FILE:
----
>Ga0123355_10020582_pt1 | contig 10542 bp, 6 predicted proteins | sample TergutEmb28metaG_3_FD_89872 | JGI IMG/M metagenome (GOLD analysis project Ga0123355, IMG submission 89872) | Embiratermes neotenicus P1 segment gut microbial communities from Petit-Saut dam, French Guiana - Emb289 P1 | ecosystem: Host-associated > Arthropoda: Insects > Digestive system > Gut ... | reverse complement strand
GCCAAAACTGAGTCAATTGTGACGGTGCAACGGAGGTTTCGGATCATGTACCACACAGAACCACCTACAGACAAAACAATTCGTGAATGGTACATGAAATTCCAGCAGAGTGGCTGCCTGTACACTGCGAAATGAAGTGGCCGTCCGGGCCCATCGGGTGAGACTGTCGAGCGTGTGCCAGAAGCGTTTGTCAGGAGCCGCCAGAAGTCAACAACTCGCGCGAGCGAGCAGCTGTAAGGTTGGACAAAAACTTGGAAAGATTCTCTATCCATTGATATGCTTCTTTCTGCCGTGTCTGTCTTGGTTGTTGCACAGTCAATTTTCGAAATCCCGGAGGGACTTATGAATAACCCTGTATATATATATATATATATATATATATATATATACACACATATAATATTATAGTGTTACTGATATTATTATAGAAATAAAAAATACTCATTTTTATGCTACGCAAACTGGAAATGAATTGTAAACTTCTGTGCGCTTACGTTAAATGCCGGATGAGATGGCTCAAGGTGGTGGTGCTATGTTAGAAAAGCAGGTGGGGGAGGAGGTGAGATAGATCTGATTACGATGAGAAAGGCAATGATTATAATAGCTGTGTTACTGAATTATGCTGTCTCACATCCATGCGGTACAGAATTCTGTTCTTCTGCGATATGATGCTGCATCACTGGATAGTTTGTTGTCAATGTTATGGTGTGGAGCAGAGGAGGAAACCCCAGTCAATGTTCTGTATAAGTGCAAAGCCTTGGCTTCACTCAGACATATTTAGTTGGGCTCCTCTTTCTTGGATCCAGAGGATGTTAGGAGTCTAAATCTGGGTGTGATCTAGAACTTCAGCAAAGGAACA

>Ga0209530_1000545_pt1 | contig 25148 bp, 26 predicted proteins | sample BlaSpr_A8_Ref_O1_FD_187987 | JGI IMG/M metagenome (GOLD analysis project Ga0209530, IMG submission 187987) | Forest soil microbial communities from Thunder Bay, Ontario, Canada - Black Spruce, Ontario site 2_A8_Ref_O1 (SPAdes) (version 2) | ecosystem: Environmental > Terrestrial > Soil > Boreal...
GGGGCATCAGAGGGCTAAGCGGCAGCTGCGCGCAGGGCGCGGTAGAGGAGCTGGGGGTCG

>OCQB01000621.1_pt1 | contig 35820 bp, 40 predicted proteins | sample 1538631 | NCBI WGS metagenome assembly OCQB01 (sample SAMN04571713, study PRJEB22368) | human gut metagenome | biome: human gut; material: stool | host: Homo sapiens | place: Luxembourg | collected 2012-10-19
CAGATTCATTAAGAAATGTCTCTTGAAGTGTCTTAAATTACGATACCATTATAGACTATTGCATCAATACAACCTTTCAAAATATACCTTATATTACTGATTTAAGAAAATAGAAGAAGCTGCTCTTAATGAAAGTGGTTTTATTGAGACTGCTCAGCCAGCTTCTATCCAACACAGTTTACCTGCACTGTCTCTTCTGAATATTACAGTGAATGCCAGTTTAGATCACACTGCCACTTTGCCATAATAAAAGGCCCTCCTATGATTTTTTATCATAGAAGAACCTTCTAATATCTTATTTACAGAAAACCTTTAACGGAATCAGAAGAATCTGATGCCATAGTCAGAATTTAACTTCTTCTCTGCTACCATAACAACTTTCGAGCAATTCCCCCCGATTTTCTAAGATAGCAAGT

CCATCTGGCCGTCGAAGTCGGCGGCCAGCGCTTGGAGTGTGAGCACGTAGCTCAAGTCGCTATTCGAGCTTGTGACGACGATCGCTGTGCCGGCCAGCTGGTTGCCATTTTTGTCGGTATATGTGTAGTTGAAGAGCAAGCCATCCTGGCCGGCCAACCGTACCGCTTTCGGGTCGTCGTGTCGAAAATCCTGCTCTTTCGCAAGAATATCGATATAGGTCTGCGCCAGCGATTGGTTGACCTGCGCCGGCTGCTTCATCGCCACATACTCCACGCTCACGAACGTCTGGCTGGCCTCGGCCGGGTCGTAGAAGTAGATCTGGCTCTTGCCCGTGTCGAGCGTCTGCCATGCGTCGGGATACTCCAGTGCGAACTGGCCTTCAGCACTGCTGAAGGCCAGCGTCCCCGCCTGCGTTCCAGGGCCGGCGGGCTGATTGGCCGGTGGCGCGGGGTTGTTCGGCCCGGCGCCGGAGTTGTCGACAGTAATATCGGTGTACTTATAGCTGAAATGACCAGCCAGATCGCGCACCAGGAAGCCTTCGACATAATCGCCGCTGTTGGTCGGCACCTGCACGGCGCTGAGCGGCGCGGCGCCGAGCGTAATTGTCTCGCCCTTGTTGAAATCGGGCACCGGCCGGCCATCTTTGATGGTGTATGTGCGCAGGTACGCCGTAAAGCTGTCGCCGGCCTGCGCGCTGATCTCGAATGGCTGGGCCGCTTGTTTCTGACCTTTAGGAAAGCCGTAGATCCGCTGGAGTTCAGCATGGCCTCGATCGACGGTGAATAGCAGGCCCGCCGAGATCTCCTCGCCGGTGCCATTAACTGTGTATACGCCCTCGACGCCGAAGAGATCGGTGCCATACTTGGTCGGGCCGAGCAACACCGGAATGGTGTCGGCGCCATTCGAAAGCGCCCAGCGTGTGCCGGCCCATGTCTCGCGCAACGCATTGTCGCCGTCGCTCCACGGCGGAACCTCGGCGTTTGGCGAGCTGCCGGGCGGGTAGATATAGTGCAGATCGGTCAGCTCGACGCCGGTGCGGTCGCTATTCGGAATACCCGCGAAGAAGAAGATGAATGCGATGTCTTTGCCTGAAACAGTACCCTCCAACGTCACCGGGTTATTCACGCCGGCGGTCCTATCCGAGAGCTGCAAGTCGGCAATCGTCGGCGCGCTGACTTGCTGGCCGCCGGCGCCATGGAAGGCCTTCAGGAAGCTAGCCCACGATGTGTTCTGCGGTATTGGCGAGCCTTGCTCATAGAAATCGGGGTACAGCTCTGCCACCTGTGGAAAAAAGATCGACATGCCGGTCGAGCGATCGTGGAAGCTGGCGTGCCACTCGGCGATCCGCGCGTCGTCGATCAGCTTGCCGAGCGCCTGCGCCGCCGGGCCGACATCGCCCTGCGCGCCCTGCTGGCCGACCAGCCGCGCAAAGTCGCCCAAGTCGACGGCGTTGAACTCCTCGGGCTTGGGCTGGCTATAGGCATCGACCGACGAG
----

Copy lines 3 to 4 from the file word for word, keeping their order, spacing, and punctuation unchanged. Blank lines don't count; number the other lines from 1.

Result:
>Ga0209530_1000545_pt1 | contig 25148 bp, 26 predicted proteins | sample BlaSpr_A8_Ref_O1_FD_187987 | JGI IMG/M metagenome (GOLD analysis project Ga0209530, IMG submission 187987) | Forest soil microbial communities from Thunder Bay, Ontario, Canada - Black Spruce, Ontario site 2_A8_Ref_O1 (SPAdes) (version 2) | ecosystem: Environmental > Terrestrial > Soil > Boreal...
GGGGCATCAGAGGGCTAAGCGGCAGCTGCGCGCAGGGCGCGGTAGAGGAGCTGGGGGTCG